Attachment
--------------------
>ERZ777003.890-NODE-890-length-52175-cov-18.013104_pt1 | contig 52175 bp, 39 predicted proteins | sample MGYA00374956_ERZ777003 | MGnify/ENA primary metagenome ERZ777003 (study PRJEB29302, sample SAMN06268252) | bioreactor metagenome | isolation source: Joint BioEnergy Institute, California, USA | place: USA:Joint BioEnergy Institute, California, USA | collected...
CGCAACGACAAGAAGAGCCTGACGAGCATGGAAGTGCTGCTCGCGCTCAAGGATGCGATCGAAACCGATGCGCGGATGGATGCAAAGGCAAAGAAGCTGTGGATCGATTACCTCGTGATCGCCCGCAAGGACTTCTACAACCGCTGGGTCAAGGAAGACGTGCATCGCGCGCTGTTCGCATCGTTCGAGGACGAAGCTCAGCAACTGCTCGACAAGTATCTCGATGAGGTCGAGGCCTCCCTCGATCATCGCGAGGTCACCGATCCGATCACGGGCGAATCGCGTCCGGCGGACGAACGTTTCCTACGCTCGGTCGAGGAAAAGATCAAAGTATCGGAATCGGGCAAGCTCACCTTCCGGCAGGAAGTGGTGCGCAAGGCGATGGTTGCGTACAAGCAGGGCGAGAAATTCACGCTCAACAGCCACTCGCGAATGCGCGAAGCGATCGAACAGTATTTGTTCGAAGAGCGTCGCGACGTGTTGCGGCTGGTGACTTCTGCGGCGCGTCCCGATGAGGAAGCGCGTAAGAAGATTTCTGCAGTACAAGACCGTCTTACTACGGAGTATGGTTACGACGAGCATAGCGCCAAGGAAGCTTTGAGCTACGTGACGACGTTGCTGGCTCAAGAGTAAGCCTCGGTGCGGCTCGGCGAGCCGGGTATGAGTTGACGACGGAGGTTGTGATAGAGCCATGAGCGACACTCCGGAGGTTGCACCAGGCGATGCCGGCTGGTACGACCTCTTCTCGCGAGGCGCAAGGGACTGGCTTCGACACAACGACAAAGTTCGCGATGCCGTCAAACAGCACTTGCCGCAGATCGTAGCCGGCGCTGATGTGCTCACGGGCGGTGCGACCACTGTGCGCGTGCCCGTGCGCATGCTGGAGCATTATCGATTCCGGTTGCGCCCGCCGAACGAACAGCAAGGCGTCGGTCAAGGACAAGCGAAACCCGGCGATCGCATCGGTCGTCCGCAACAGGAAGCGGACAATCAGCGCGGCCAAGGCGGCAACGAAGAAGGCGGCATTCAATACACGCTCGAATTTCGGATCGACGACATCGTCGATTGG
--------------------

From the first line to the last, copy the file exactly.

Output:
>ERZ777003.890-NODE-890-length-52175-cov-18.013104_pt1 | contig 52175 bp, 39 predicted proteins | sample MGYA00374956_ERZ777003 | MGnify/ENA primary metagenome ERZ777003 (study PRJEB29302, sample SAMN06268252) | bioreactor metagenome | isolation source: Joint BioEnergy Institute, California, USA | place: USA:Joint BioEnergy Institute, California, USA | collected...
CGCAACGACAAGAAGAGCCTGACGAGCATGGAAGTGCTGCTCGCGCTCAAGGATGCGATCGAAACCGATGCGCGGATGGATGCAAAGGCAAAGAAGCTGTGGATCGATTACCTCGTGATCGCCCGCAAGGACTTCTACAACCGCTGGGTCAAGGAAGACGTGCATCGCGCGCTGTTCGCATCGTTCGAGGACGAAGCTCAGCAACTGCTCGACAAGTATCTCGATGAGGTCGAGGCCTCCCTCGATCATCGCGAGGTCACCGATCCGATCACGGGCGAATCGCGTCCGGCGGACGAACGTTTCCTACGCTCGGTCGAGGAAAAGATCAAAGTATCGGAATCGGGCAAGCTCACCTTCCGGCAGGAAGTGGTGCGCAAGGCGATGGTTGCGTACAAGCAGGGCGAGAAATTCACGCTCAACAGCCACTCGCGAATGCGCGAAGCGATCGAACAGTATTTGTTCGAAGAGCGTCGCGACGTGTTGCGGCTGGTGACTTCTGCGGCGCGTCCCGATGAGGAAGCGCGTAAGAAGATTTCTGCAGTACAAGACCGTCTTACTACGGAGTATGGTTACGACGAGCATAGCGCCAAGGAAGCTTTGAGCTACGTGACGACGTTGCTGGCTCAAGAGTAAGCCTCGGTGCGGCTCGGCGAGCCGGGTATGAGTTGACGACGGAGGTTGTGATAGAGCCATGAGCGACACTCCGGAGGTTGCACCAGGCGATGCCGGCTGGTACGACCTCTTCTCGCGAGGCGCAAGGGACTGGCTTCGACACAACGACAAAGTTCGCGATGCCGTCAAACAGCACTTGCCGCAGATCGTAGCCGGCGCTGATGTGCTCACGGGCGGTGCGACCACTGTGCGCGTGCCCGTGCGCATGCTGGAGCATTATCGATTCCGGTTGCGCCCGCCGAACGAACAGCAAGGCGTCGGTCAAGGACAAGCGAAACCCGGCGATCGCATCGGTCGTCCGCAACAGGAAGCGGACAATCAGCGCGGCCAAGGCGGCAACGAAGAAGGCGGCATTCAATACACGCTCGAATTTCGGATCGACGACATCGTCGATTGG